‘An extraordinary life of dedicated service’
When the Archbishop of Canterbury, Justin Welby, gave thanks to God for the Duke’s ‘extraordinary life of dedicated service,’ he added: ‘He consistently put the interests of others ahead of his own and, in so doing, provided an outstanding example of Christian service.’
The Archbishop warned against over-spiritualising the Duke: ‘We should not exaggerate’, he said. ‘The Duke would be the first to harrumph strongly at an over-spiritualisation of the world he found, let alone of himself.’
Nevertheless, service is a central, if unfashionable, aspect of Christian discipleship. It’s also the theme of a book, Servant Ministry: A portrait of Christ and a pattern for his followers, by one of BRF’s most popular authors, Tony Horsfall. For this week’s article, we’re posting an edited extract from Tony’s book. The section headings – the servant’s identity, calling, character, confidence and attentiveness – read like a summary of Prince Philip’s many gifts, attributes and convictions. May he rest in peace and rise in glory.
Servanthood is for all believers
My computer has a problem with the word ‘servanthood’. It refuses to recognise it. Every time I type the word, the computer underlines it in red, suggesting it is wrong in some way, but offering no alternative. Likewise, my home dictionary has no reference to servanthood. I was beginning to think I had made it up until, much to my relief, a quick check on the internet showed that lots of other people also use the word. It does exist.
Even so, it is difficult to find an exact definition, so I have made up my own. Servanthood is the state of being a servant; the attitude of mind, disposition of heart and daily practice of someone who serves.
My book Servant Ministry is based on the first Servant Song in Isaiah (42:1–9). My intention is to explain the meaning of the text and then to apply its teaching to the biblical theme of servanthood.
It leads us quite naturally to explore some significant topics:
- the motivation for service and the call to serve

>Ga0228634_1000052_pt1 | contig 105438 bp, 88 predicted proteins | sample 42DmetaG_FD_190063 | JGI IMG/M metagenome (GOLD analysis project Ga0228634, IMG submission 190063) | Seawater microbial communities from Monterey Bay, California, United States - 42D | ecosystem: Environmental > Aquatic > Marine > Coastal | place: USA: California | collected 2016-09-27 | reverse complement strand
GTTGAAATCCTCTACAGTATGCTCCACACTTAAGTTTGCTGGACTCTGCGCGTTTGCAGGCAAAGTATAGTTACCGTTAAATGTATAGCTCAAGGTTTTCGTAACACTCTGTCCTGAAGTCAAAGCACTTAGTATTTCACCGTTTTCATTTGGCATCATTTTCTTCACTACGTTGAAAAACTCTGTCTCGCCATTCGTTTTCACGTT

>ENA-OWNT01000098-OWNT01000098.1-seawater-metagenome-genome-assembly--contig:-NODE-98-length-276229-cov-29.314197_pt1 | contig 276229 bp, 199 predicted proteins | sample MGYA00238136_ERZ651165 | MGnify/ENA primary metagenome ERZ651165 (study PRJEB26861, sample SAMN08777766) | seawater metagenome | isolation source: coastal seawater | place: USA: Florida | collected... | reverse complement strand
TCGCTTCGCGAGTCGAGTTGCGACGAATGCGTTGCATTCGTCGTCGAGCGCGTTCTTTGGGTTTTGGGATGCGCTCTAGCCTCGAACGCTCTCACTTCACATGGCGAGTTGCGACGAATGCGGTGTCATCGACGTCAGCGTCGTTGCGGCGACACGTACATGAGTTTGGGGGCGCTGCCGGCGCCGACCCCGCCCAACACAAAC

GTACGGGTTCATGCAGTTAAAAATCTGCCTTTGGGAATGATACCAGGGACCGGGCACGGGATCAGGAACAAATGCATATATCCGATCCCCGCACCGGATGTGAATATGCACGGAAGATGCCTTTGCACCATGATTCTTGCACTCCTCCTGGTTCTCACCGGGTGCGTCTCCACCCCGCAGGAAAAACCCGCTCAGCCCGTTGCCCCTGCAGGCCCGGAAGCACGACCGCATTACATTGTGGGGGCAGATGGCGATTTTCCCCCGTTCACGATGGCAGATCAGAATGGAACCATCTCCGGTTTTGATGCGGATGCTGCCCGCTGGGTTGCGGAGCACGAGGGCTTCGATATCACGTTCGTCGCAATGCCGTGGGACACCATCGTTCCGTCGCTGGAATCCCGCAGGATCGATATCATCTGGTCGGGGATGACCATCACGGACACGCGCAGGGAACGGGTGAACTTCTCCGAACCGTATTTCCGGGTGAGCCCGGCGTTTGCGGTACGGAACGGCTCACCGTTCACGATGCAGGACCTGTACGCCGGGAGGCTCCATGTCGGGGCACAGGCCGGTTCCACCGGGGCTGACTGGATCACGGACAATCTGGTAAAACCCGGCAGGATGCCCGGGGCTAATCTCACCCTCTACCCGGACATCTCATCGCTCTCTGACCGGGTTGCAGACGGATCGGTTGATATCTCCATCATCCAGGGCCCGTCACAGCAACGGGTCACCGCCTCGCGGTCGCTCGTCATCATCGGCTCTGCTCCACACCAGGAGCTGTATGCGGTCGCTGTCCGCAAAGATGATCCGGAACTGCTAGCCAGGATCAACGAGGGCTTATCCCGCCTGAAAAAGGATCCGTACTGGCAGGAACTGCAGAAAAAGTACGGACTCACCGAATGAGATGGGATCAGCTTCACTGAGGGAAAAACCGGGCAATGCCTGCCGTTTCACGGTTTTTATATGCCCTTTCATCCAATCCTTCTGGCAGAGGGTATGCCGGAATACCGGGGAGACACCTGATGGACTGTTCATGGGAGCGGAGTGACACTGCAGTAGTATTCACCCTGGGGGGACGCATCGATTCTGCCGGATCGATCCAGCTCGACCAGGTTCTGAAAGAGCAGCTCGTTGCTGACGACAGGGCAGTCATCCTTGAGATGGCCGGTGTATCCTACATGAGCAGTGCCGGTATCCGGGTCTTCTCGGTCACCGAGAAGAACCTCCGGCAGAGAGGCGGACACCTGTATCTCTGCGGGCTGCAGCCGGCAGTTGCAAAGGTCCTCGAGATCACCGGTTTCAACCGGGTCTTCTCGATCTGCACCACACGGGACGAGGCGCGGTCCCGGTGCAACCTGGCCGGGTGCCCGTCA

- valid expressions of servanthood and the link between evangelism and social action
- character formation and what it means to be a servant, especially in leadership
- how to sustain ourselves over the long haul in the harsh realities of ministry
- the importance of listening to God and being directed by him in what we do, both on a daily basis and over the course of a lifetime.
My basic assumption throughout the book is that servanthood is for all believers, not just for those in some form of ‘full-time’ ministry. It is vital for the health and vitality of local churches that every member appreciates and understands their role as a servant of God.
At the same time, my focus in the book is on those in Christian leadership and cross-cultural ministry for whom the call to serve has led to significant life changes that impact them daily.
It is vital for the health of local churches that every member understands their role as a servant of God.
It is my strong conviction that servant leadership is vital for the well-being and effectiveness of any church or Christian organisation in the 21st century. For me, Christian leadership is synonymous with servant leadership.
Jesus the servant
I approach the Servant Song through two lenses, seeing it first as a portrait of Christ and second as a pattern for his followers. Jesus shows us through his life on earth what it means to be a servant, and he perfectly fulfils the picture painted for us in Isaiah. He is an example to us of true servanthood, and we are called with God’s help to imitate him: ‘Whoever claims to live in him must walk as Jesus did’ (1 John 2:6).
Servanthood can never be an optional extra in the Christian life; it is its foundation stone, and all disciples of Jesus must see themselves as servants.
The reflective life that I so often espouse is valid only if it is expressed outwardly in tangible acts of service, and love for God is real only when it leads to love for others.
Jesus is an example to us of true servanthood, and we are called with God’s help to imitate him.
Attentiveness is key
Perhaps the most important quality of a servant is attentiveness. A servant learns how to anticipate the master’s will by watching, listening and anticipating their desires and then responding discreetly and with the minimum of fuss.
All of us will want to consider if God wants us to continue doing what we are already doing or if he has something new for us to do. The answer will be found as we learn to listen attentively to what he is saying and as we keep our eyes on him so that we can respond to any direction he may give us.
It is God’s responsibility to make his will clear to us, and we can relax as we seek to discern what he is saying. Like the boy Samuel, who was told to go and lie down as he waited for God to speak, we too can rest in the assurance that God is well able to make his purpose known to us. Our responsibility is to maintain the attitude of heart that says, ‘Speak, Lord, for your servant is listening’ (see 1 Samuel 3:1–10).
Perhaps the most important quality of a servant is attentiveness.
Listening and responding are the twin aspects of attentiveness and are the primary qualities of a good servant. Perhaps this is the right time for all of us to become more acutely attentive to God in a very personal way. The question to ask ourselves is this: ‘What is God saying to me through the Servant Song, and how will I respond?’